Musings of an Energy Nerd

Air-to-Water Heat Pumps

Posted on January 8, 2016 by Martin Holladay, GBA Advisor

Most air conditioners and heat pumps sold in the U.S. — including most split-system air conditioners and ductless minisplits — are air-to-air heat pumps. During the winter, these appliances extract heat from the outdoor air and deliver warm air to a house through ducts or small fan-coil units. During the summer, these appliances deliver cool air to a house and dump unwanted heat into the outdoor air.

GBA Prime Sneak Peek: Green Building in the Cheap Energy Era

Posted on January 5, 2016 by Martin Holladay, GBA Advisor

GBAGreenBuildingAdvisor.com Prime subscribers have access to many articles that aren't accessible to non-subscribers, including Martin Holladay's weekly blog series, “Musings of an Energy Nerd.” To whet the appetite of non-subscribers, we occasionally offer non-subscribers access to a “GBA Prime Sneak Peek” article like this one.

Green Building in the Cheap Energy Era

Posted on January 1, 2016 by Martin Holladay, GBA Advisor

Homeowners’ interest in energy efficiency measures waxes and wanes. During the 1970s, when oil prices repeatedly spiked upwards, everyone wanted to save energy. However, in the 1980s, when oil prices collapsed, Americans forgot about saving energy, and most of us reverted to our usual wasteful habits.

By 2008, oil prices were high again, and green builders were receiving lots of phone calls from homeowners who wanted lower energy bills. But between June 2014 and now, oil prices have collapsed again, tumbling from $115 to between $37 and $40 a barrel. This raises several questions:

Climate Affects Home Design

Posted on December 25, 2015 by Martin Holladay, GBA Advisor

If you go to one of the many web sites that sell house plans, you can use filtering software to sort through hundreds of available plans by a variety of criteria: square feet, number of bedrooms, number of bathrooms, number of stories, or even “number of garage bays.”

On most of these sites, however, you can’t sort by climate zone. Why? Because most house plan companies ignore climate. They’re happy to sell customers in Minnesota the same house plan that they sell customers in Florida.

Insulating a Cape Cod House

Posted on December 11, 2015 by Martin Holladay, GBA Advisor

If you own an older Cape Cod home, you have my sympathy. If you’re the type of homeowner who regularly tackles DIY projects, you’ve probably spent weeks chasing air leaks with a foam gun, lying on your back in a cramped attic. And there's a good chance that, in spite of your efforts, your house still suffers from ice dams.

I’m sorry for your troubles. You deserve better.

If you are thinking of building a new Cape, it’s not too late to get the details right — as long as you’re still at the planning stage.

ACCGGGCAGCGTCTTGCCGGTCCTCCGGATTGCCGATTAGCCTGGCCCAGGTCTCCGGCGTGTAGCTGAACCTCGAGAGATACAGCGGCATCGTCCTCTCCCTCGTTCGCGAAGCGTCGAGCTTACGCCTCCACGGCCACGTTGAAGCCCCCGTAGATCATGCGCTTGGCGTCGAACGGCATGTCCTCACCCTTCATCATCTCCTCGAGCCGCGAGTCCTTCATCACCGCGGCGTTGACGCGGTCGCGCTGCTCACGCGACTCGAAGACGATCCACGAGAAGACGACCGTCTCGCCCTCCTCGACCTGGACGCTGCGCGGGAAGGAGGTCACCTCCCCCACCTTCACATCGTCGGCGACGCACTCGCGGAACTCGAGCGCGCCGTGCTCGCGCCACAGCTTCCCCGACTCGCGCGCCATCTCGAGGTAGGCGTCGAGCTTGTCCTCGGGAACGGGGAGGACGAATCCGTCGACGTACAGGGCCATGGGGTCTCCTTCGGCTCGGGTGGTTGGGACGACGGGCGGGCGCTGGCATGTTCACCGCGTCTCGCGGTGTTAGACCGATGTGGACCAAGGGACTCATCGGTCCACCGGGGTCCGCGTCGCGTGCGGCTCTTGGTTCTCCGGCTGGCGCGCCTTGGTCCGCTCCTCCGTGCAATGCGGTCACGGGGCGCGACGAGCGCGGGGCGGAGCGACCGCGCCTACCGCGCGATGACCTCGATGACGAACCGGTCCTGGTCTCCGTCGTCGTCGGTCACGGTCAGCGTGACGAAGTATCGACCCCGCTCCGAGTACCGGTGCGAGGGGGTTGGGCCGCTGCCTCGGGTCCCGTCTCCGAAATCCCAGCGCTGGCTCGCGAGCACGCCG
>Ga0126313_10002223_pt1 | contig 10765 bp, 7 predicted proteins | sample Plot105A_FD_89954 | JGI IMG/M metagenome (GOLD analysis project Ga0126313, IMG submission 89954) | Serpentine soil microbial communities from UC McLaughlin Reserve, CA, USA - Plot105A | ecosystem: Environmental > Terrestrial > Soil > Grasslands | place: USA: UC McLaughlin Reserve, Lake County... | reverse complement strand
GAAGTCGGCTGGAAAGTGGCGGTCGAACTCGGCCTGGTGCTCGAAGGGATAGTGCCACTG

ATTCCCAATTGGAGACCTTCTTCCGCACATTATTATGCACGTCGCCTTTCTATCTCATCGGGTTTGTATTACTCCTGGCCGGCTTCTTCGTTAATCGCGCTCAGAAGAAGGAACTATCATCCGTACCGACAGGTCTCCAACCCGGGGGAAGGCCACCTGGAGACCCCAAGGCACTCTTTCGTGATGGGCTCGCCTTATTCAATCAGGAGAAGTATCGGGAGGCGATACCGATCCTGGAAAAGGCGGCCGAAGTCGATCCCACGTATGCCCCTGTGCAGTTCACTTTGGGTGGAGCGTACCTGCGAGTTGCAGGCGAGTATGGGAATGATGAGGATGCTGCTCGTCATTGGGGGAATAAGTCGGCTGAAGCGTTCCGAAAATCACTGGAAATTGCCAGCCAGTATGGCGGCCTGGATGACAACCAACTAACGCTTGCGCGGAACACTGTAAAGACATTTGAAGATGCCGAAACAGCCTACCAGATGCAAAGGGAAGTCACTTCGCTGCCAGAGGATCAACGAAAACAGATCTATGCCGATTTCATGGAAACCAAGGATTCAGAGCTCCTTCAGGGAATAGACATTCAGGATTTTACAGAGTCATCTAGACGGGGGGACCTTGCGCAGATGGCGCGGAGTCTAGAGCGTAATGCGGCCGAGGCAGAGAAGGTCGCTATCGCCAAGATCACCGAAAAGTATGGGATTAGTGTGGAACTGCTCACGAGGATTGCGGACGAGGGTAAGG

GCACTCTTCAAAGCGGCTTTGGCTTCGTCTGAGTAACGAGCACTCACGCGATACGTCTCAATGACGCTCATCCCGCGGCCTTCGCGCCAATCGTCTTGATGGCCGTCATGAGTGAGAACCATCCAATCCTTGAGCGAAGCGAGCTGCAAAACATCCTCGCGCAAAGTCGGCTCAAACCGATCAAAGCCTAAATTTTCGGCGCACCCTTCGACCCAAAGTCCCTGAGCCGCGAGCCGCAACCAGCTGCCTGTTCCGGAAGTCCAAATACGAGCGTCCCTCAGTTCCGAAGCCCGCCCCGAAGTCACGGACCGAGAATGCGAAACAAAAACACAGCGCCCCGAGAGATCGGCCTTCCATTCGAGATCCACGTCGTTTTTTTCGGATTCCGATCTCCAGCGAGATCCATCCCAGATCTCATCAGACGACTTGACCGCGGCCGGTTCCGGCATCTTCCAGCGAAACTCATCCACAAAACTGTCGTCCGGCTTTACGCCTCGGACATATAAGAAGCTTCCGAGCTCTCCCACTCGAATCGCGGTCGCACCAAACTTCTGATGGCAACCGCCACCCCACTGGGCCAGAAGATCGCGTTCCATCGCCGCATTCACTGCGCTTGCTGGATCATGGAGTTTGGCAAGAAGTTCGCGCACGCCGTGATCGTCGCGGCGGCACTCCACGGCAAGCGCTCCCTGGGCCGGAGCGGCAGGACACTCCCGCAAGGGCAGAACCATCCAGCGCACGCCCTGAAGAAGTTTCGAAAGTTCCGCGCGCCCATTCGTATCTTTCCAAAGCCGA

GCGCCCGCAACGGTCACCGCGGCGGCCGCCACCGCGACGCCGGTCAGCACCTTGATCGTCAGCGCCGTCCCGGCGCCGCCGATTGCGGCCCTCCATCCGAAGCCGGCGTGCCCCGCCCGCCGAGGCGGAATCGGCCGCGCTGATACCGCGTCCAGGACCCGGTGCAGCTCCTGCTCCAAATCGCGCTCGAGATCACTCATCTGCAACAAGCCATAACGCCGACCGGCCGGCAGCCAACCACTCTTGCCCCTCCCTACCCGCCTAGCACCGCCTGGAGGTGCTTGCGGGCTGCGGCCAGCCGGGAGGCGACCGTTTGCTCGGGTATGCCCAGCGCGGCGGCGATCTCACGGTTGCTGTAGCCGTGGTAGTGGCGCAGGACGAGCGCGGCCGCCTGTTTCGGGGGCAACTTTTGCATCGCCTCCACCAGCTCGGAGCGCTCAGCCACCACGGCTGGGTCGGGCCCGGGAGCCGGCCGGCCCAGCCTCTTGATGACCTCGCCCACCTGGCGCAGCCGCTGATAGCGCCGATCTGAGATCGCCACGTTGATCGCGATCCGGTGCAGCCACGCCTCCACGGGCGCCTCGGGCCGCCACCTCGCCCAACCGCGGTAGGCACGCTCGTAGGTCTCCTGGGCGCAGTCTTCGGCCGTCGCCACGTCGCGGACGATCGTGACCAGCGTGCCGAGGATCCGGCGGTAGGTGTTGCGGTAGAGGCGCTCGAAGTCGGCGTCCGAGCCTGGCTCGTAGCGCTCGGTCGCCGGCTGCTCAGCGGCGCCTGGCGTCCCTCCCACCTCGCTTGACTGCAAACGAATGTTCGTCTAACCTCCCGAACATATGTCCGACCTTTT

Flashing Brick Veneer

Posted on December 4, 2015 by Martin Holladay, GBA Advisor

Residential construction practices in the U.S. have a certain Wild West flavor. Quality standards vary widely from one area of the country to another. For example, while builders in some regions pay meticulous attention when lapping a water-resistant barrier (WRB) or installing wall flashing, builders in other regions ignore best practice recommendations and code requirements.

Making Room for a PV Array

Posted on November 27, 2015 by Martin Holladay, GBA Advisor

Compared to a photovoltaic(PV) Generation of electricity directly from sunlight. A photovoltaic cell has no moving parts; electrons are energized by sunlight and result in current flow. system, a solar hot water system yields very little energy per dollar invested. I presented that argument in a 2012 article called “Solar Thermal Is Dead.” Two years later, in 2014, an economic comparison between these two solar technologies showed a stronger tilt than ever before in favor of PVPhotovoltaics. Generation of electricity directly from sunlight. A photovoltaic (PV) cell has no moving parts; electrons are energized by sunlight and result in current flow., leading me to write a follow-up article called “Solar Thermal Is Really, Really Dead.”

Wall Sheathing Options

Posted on November 20, 2015 by Martin Holladay, GBA Advisor

For the past 30 years, the majority of new homes in the U.S. have been built with wood-framed walls sheathed with oriented strand board (OSB). Most builders are so comfortable with OSB wall sheathingMaterial, usually plywood or oriented strand board (OSB), but sometimes wooden boards, installed on the exterior of wall studs, rafters, or roof trusses; siding or roofing installed on the sheathing—sometimes over strapping to create a rainscreen. that they never consider using an alternative material.

In fact, a wide range of materials can be used to sheathe a wood-framed wall. In addition to OSB, builders can choose plywood, fiberboard, rigid foam, diagonal boards, and fiberglass-faced gypsum panels. If you’re a dyed-in-the-wool OSB user, it might be time to consider some of the available alternatives to OSB.

Where Does the Air Come From?

Posted on November 13, 2015 by Martin Holladay, GBA Advisor

Most American homes have a bewildering array of diffusers, registers, and grilles that blow air out or suck air in. For many homeowners, these apertures are somewhat mysterious. We all know that there must be a duct behind each grille, but where does the duct lead?

Another North American Magic Box

Posted on November 6, 2015 by Martin Holladay, GBA Advisor

Over the past few years, GBAGreenBuildingAdvisor.com has published several articles on “magic boxes” — a type of combination appliance that functions as a ventilation system, heating system, and cooling system. Most recently, I wrote about the CERV, a magic box manufactured in Illinois. Now a Canadian manufacturer has come out with a magic box that resembles the CERV.

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